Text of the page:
Spectroscopic evidence for a gold-coloured metallic water solution. Mason, P. E., Schewe, H. C., Buttersack, T., Kostal, V., Vitek, M., McMullen, R. S., Ali, H., Trinter, F., Lee, C., Neumark, D. M., Thürmer, S., Seidel, R., Winter, B., Bradforth, S. E., & Jungwirth, P. Nature, 595(7869):673–676, Springer Science and Business Media LLC, 2021.
Spectroscopic evidence for a gold-coloured metallic water solution [link]Paper  doi  abstract   bibtex   
Insulating materials can in principle be made metallic by applying pressure. In the case of pure water, this is estimated1 to require a pressure of 48 megabar, which is beyond current experimental capabilities and may only exist in the interior of large planets or stars2,3,4. Indeed, recent estimates and experiments indicate that water at pressures accessible in the laboratory will at best be superionic with high protonic conductivity5, but not metallic with conductive electrons1. Here we show that a metallic water solution can be prepared by massive doping with electrons upon reacting water with alkali metals. Although analogous metallic solutions of liquid ammonia with high concentrations of solvated electrons have long been known and characterized6,7,8,9, the explosive interaction between alkali metals and water10,11 has so far only permitted the preparation of aqueous solutions with low, submetallic electron concentrations12,13,14. We found that the explosive behaviour of the water–alkali metal reaction can be suppressed by adsorbing water vapour at a low pressure of about 10−4 millibar onto liquid sodium–potassium alloy drops ejected into a vacuum chamber. This set-up leads to the formation of a transient gold-coloured layer of a metallic water solution covering the metal alloy drops. The metallic character of this layer, doped with around 5 × 1021 electrons per cubic centimetre, is confirmed using optical reflection and synchrotron X-ray photoelectron spectroscopies.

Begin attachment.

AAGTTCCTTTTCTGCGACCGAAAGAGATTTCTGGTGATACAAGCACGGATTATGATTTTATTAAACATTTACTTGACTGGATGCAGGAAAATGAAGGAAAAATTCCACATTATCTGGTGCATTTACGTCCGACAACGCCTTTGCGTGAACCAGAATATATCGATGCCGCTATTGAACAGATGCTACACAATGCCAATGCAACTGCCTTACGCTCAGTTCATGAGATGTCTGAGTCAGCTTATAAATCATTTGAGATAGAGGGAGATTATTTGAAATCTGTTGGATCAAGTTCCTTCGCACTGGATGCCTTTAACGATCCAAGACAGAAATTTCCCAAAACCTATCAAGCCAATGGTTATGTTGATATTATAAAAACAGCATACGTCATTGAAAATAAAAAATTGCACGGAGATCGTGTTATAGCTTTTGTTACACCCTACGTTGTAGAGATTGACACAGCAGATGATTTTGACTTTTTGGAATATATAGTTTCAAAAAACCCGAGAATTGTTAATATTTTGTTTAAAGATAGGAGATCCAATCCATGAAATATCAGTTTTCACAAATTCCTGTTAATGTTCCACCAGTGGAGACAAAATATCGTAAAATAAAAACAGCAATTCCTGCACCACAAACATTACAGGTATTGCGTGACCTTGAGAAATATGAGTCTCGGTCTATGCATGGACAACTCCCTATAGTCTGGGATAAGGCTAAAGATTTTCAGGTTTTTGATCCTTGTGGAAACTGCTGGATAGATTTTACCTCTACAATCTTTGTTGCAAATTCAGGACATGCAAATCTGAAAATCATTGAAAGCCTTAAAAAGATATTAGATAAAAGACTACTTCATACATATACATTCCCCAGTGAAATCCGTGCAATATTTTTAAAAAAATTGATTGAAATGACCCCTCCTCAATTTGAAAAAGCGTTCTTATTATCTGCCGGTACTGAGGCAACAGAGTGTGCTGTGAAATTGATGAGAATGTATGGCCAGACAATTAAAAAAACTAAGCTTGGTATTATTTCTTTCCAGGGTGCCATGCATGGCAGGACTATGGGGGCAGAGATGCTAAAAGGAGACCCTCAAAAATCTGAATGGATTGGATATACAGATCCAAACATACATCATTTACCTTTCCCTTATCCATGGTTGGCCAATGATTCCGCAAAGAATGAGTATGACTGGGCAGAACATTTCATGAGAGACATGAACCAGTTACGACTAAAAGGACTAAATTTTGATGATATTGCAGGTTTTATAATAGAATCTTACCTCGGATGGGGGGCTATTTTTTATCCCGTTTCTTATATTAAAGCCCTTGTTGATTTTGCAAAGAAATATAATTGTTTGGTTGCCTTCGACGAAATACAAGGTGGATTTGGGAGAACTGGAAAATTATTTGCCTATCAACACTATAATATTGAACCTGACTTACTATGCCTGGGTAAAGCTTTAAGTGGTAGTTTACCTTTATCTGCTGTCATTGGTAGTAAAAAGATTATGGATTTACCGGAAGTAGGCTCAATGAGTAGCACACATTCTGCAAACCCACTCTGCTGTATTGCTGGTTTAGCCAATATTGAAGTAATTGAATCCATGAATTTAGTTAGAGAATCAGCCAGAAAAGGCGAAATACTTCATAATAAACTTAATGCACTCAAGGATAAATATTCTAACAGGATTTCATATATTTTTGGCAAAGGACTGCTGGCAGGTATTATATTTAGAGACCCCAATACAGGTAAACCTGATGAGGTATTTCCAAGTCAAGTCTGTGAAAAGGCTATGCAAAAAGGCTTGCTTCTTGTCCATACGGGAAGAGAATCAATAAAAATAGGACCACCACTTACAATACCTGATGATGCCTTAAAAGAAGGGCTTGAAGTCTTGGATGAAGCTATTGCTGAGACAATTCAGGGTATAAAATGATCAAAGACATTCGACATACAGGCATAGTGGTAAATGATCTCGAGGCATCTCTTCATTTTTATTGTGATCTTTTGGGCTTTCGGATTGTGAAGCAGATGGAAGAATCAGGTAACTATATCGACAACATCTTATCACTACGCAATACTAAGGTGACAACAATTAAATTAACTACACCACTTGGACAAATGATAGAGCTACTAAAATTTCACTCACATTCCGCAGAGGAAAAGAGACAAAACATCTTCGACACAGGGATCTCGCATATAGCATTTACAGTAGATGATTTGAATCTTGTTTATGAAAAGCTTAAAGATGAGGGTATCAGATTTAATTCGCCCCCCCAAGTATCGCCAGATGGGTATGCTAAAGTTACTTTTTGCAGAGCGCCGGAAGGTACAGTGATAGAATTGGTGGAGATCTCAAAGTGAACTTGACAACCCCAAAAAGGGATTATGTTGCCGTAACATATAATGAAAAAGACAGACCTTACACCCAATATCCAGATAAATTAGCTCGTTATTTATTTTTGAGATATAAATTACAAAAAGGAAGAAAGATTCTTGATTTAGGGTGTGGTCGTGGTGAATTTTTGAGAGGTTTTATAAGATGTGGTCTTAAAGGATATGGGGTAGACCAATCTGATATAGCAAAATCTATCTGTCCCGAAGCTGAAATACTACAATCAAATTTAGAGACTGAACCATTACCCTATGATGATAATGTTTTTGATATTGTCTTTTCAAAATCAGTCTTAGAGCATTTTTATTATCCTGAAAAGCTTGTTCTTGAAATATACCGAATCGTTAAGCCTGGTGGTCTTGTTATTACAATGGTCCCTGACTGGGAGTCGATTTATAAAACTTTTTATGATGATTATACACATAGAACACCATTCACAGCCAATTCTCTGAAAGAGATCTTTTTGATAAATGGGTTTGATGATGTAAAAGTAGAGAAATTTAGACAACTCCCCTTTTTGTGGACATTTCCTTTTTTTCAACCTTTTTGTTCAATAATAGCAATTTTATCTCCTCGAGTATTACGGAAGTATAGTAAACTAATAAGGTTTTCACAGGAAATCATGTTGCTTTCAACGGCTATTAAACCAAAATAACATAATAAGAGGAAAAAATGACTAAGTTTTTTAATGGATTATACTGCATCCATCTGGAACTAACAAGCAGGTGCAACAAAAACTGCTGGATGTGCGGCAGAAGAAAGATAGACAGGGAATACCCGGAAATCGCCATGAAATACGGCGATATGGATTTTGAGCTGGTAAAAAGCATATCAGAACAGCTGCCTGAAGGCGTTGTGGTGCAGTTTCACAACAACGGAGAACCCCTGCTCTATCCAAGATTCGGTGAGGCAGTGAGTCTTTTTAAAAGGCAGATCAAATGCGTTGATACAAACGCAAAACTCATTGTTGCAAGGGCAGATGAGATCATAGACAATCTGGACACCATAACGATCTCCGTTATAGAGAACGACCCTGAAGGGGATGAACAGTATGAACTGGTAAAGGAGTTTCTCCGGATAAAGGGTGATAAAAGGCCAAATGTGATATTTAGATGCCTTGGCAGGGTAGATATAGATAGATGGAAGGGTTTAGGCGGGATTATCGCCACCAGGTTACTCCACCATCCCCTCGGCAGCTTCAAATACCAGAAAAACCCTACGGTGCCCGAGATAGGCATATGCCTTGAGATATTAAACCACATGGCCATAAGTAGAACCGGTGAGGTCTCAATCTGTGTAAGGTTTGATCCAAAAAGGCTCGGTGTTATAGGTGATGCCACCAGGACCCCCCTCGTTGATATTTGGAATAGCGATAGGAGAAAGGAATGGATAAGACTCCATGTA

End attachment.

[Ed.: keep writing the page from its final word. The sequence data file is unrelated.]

@article{Mason_2021,	
	doi = {10.1038/s41586-021-03646-5},	
	url = {https://doi.org/10.1038%2Fs41586-021-03646-5},	
	year = 2021,	
	publisher = {Springer Science and Business Media {LLC}},	
	volume = {595},	
	number = {7869},	
	pages = {673--676},	
	author = {Philip E. Mason and H. Christian Schewe and Tillmann Buttersack and Vojtech Kostal and Marco Vitek and Ryan S. McMullen and Hebatallah Ali and Florian Trinter and Chin Lee and Daniel M. Neumark and Stephan Thürmer and Robert Seidel and Bernd Winter and Stephen E. Bradforth and Pavel Jungwirth},	
	title = {Spectroscopic evidence for a gold-coloured metallic water solution},	
	journal = {Nature},
	abstract = {Insulating materials can in principle be made metallic by applying pressure. In the case of pure water, this is estimated1 to require a pressure of 48 megabar, which is beyond current experimental capabilities and may only exist in the interior of large planets or stars2,3,4. Indeed, recent estimates and experiments indicate that water at pressures accessible in the laboratory will at best be superionic with high protonic conductivity5, but not metallic with conductive electrons1. Here we show that a metallic water solution can be prepared by massive doping with electrons upon reacting water with alkali metals. Although analogous metallic solutions of liquid ammonia with high concentrations of solvated electrons have long been known and characterized6,7,8,9, the explosive interaction between alkali metals and water10,11 has so far only permitted the preparation of aqueous solutions with low, submetallic electron concentrations12,13,14. We found that the explosive behaviour of the water–alkali metal reaction can be suppressed by adsorbing water vapour at a low pressure of about 10−4 millibar onto liquid sodium–potassium alloy drops ejected into a vacuum chamber. This set-up leads to the formation of a transient gold-coloured layer of a metallic water solution covering the metal alloy drops. The metallic character of this layer, doped with around 5 × 1021 electrons per cubic centimetre, is confirmed using optical reflection and synchrotron X-ray photoelectron spectroscopies.},
	bibbase_note = {<img src="https://media.springernature.com/lw685/springer-static/image/art%3A10.1038%2Fs41586-021-03646-5/MediaObjects/41586_2021_3646_Fig1_HTML.png?as=webp">}
}

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